Shelbyville Road Farm History, part II

Today, we bring you one of Sylvia Henricks’ “Remembrances.” You can read more of Sylvia’s columns weekly in The Franklin Township Informer, or in her book From The Ash Grove (available directly from the FTHS, and via the web site).


The hilltop farm home of Christian and Sophia Klasing on Shelbyville Road, which I wrote about in the September 5 “Remembrances,” is shown in another, later photo (at left), which appeared in the Township Historical Society’s publication The History of Franklin Township Area Old Houses (1982). By then, Christian and Sophia were deceased, the brick house abandoned, and the property sold. The new owners would develop the farm during the next several years into Franklin Parke Estates. The hilltop site now holds two houses, one of them the home of Scott and Mary Verbarg, who are interested in the history of their property.

The hilltop remains. That there was a wide view from the hilltop was never in dispute. But just how high was the elevation? Historical Society member Dana Crapo solved the question, by going downtown to the State Office Building and — in spite of parking difficulties, and confusion in locating the right office — buying a topographical map of the area which includes that part of Shelbyville Road where the Klasing farm lay. The map, 22” by 27”, printed by the U.S. Department of the Interior, is a U.S. Geological Survey, covers “the Beech Grove quadrangle.”(Topography, 1966; Roads, 1998.)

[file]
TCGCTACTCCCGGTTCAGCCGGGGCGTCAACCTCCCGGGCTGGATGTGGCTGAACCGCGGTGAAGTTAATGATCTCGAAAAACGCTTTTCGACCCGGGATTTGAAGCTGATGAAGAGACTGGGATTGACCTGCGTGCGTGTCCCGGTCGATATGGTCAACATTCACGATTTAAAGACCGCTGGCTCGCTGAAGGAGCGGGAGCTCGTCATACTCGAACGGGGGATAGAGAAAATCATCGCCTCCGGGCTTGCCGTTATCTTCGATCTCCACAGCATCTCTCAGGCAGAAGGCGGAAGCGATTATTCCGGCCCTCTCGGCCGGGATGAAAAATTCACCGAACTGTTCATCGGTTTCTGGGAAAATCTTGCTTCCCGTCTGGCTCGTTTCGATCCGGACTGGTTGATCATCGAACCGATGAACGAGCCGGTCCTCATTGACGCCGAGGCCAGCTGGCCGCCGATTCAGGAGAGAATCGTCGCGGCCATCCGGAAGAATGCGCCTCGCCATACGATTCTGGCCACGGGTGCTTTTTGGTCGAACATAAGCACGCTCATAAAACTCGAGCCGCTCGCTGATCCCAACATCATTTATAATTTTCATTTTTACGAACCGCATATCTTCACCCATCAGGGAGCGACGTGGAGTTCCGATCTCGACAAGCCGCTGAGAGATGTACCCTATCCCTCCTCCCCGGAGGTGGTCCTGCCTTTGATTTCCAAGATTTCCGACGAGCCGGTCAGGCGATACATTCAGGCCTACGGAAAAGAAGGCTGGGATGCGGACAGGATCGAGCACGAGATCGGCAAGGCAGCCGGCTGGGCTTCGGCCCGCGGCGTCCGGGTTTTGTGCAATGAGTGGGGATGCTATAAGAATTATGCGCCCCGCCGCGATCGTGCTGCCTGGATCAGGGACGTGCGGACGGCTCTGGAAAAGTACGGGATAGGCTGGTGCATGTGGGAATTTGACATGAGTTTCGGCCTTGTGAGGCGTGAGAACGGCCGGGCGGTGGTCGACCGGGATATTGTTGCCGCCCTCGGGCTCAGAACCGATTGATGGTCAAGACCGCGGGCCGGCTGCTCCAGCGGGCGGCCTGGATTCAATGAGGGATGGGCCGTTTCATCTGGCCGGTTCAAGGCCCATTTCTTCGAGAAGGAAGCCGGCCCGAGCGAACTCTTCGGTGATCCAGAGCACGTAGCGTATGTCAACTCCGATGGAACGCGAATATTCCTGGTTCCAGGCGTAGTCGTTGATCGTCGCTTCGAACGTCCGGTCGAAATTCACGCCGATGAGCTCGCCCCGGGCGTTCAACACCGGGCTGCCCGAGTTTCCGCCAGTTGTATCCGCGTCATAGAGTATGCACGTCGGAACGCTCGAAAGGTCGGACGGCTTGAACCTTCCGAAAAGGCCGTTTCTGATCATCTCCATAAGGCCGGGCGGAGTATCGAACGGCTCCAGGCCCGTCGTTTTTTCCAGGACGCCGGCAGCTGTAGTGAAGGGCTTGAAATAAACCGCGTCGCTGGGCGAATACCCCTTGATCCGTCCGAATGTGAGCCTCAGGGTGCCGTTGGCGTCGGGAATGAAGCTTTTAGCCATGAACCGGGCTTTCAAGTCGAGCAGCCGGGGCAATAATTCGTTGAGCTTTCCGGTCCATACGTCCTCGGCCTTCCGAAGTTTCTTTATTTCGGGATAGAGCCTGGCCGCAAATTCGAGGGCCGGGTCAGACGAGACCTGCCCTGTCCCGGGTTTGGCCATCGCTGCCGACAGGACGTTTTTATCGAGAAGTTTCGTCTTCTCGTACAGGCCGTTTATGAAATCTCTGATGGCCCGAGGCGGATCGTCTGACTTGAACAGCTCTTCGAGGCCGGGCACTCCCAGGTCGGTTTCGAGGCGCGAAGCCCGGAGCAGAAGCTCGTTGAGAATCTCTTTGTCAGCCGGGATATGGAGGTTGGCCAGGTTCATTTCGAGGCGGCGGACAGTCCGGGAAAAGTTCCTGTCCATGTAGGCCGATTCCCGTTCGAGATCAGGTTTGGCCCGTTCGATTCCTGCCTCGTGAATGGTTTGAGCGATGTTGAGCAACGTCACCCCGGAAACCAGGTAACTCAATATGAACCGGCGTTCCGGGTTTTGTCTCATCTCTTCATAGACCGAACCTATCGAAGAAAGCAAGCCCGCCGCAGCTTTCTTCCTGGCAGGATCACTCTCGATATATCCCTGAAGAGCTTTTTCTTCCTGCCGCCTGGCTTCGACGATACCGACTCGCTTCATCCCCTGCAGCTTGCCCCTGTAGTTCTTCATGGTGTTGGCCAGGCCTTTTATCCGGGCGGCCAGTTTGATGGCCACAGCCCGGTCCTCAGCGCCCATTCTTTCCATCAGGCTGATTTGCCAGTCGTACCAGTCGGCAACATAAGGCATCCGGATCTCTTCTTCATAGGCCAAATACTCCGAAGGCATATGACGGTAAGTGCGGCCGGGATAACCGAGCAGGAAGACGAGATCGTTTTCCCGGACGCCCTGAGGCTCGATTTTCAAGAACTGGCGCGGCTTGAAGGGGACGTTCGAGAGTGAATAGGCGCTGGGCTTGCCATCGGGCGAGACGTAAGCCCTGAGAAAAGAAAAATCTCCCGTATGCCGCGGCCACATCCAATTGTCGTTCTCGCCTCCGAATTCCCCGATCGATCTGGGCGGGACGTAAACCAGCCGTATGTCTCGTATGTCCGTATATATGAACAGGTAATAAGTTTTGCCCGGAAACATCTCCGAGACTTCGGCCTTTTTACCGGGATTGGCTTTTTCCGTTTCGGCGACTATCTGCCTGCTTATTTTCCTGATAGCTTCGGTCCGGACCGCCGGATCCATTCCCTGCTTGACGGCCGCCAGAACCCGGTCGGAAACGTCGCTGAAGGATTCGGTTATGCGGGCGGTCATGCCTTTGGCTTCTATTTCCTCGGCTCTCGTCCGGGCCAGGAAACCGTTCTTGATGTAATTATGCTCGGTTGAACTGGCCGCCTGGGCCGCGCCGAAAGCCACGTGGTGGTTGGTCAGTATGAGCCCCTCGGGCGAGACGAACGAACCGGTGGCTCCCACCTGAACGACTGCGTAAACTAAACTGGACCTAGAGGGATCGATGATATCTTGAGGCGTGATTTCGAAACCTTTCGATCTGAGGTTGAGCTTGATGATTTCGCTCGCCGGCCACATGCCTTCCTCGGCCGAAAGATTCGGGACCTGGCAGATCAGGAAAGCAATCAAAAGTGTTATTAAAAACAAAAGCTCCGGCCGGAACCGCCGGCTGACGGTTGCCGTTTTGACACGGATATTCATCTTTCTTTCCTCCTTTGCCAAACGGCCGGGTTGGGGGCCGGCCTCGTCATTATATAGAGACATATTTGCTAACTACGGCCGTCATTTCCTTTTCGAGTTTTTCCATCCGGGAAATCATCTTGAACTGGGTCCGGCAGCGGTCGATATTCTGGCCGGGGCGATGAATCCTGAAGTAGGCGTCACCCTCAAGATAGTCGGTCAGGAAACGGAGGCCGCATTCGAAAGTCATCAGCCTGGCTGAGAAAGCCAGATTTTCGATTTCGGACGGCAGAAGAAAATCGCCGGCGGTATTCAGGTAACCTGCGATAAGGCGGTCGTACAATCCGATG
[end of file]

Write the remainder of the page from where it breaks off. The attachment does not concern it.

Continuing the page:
The map does record the height of the hill on which the farm house stood, slightly north of Shelbyville Road, at 900 feet. My six acres next door to the Franklin Parke Estates, are shown with two tiny black squares (one the garage) close to Shelbyville Road, east and somewhat south of the hilltop as 870 feet. I was surprised at this, as I always thought we lived “down in a hollow.” The Society Meeting House is 843 feet.

Indiana, A Guide to the Hoosier State, (1941) states on p.7 “About two thirds of Indiana is prevailingly level or rolling, while a smaller portion, largely in the south, is hilly. The average altitude is 700 feet above sea level. The greatest height, 1,285 feet is in Randolph County, near the eastern border; the lowest point, 313 feet, is in Vanderburgh County on the Ohio River.

(To be continued in a future “Remembrances.”)

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